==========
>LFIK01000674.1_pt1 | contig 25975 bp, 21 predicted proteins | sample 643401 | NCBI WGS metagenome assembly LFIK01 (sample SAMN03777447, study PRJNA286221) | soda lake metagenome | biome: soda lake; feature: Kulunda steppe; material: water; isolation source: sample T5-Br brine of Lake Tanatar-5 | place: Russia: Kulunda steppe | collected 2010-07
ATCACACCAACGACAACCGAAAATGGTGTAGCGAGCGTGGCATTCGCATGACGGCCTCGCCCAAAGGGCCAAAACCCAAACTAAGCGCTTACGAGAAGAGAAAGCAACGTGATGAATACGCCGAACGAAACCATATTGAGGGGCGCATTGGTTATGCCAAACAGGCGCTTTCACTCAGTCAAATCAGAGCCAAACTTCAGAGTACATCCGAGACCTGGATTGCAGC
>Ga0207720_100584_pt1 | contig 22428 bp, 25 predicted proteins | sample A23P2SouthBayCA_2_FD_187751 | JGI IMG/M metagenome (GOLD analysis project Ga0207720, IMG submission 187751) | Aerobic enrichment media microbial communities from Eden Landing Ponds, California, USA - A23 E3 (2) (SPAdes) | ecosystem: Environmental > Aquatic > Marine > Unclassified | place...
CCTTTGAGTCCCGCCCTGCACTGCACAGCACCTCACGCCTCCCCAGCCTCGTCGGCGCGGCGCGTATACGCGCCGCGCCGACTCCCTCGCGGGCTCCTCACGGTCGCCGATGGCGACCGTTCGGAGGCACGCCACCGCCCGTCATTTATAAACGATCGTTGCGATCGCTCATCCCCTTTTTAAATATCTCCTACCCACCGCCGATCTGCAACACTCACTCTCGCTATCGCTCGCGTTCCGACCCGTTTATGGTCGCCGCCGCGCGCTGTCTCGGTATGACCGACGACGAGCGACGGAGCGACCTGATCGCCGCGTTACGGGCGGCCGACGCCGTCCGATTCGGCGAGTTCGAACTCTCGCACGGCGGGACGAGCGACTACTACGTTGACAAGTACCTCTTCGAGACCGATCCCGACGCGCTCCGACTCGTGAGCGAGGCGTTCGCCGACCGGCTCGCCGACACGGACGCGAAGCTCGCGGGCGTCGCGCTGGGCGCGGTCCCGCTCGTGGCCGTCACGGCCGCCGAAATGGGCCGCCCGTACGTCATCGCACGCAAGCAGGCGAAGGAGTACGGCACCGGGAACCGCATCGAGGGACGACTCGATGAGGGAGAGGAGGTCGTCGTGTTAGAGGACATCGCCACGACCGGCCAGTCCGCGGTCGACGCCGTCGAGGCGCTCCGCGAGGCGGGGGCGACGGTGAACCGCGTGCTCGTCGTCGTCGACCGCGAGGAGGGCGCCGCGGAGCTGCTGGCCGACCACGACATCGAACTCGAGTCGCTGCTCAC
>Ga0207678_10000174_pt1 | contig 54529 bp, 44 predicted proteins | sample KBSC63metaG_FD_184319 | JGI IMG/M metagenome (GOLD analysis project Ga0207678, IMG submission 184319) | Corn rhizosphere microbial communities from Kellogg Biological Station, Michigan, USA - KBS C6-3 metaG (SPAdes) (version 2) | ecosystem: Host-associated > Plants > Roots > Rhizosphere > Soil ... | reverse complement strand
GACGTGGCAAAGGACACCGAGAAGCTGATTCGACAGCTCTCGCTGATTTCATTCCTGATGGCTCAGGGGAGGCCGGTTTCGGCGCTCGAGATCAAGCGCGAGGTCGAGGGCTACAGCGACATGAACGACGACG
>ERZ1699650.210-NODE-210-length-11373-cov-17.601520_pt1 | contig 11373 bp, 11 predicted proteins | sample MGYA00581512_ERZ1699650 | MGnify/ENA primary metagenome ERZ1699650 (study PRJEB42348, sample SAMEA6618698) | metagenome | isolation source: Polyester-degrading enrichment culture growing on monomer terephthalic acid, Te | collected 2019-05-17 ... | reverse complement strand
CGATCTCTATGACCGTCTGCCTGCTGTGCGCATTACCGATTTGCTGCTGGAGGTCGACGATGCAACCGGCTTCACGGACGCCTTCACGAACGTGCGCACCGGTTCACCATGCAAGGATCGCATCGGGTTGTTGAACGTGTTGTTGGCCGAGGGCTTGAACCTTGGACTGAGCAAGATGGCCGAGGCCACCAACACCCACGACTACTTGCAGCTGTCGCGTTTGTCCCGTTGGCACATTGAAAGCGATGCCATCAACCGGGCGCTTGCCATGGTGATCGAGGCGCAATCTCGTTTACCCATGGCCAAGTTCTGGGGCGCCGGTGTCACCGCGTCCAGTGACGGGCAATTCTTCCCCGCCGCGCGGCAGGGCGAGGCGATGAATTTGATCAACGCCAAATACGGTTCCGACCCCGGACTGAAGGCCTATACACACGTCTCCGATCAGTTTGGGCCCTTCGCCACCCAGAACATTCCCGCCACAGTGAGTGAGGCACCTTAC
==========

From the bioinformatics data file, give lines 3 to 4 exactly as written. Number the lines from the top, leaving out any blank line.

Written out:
>Ga0207720_100584_pt1 | contig 22428 bp, 25 predicted proteins | sample A23P2SouthBayCA_2_FD_187751 | JGI IMG/M metagenome (GOLD analysis project Ga0207720, IMG submission 187751) | Aerobic enrichment media microbial communities from Eden Landing Ponds, California, USA - A23 E3 (2) (SPAdes) | ecosystem: Environmental > Aquatic > Marine > Unclassified | place...
CCTTTGAGTCCCGCCCTGCACTGCACAGCACCTCACGCCTCCCCAGCCTCGTCGGCGCGGCGCGTATACGCGCCGCGCCGACTCCCTCGCGGGCTCCTCACGGTCGCCGATGGCGACCGTTCGGAGGCACGCCACCGCCCGTCATTTATAAACGATCGTTGCGATCGCTCATCCCCTTTTTAAATATCTCCTACCCACCGCCGATCTGCAACACTCACTCTCGCTATCGCTCGCGTTCCGACCCGTTTATGGTCGCCGCCGCGCGCTGTCTCGGTATGACCGACGACGAGCGACGGAGCGACCTGATCGCCGCGTTACGGGCGGCCGACGCCGTCCGATTCGGCGAGTTCGAACTCTCGCACGGCGGGACGAGCGACTACTACGTTGACAAGTACCTCTTCGAGACCGATCCCGACGCGCTCCGACTCGTGAGCGAGGCGTTCGCCGACCGGCTCGCCGACACGGACGCGAAGCTCGCGGGCGTCGCGCTGGGCGCGGTCCCGCTCGTGGCCGTCACGGCCGCCGAAATGGGCCGCCCGTACGTCATCGCACGCAAGCAGGCGAAGGAGTACGGCACCGGGAACCGCATCGAGGGACGACTCGATGAGGGAGAGGAGGTCGTCGTGTTAGAGGACATCGCCACGACCGGCCAGTCCGCGGTCGACGCCGTCGAGGCGCTCCGCGAGGCGGGGGCGACGGTGAACCGCGTGCTCGTCGTCGTCGACCGCGAGGAGGGCGCCGCGGAGCTGCTGGCCGACCACGACATCGAACTCGAGTCGCTGCTCAC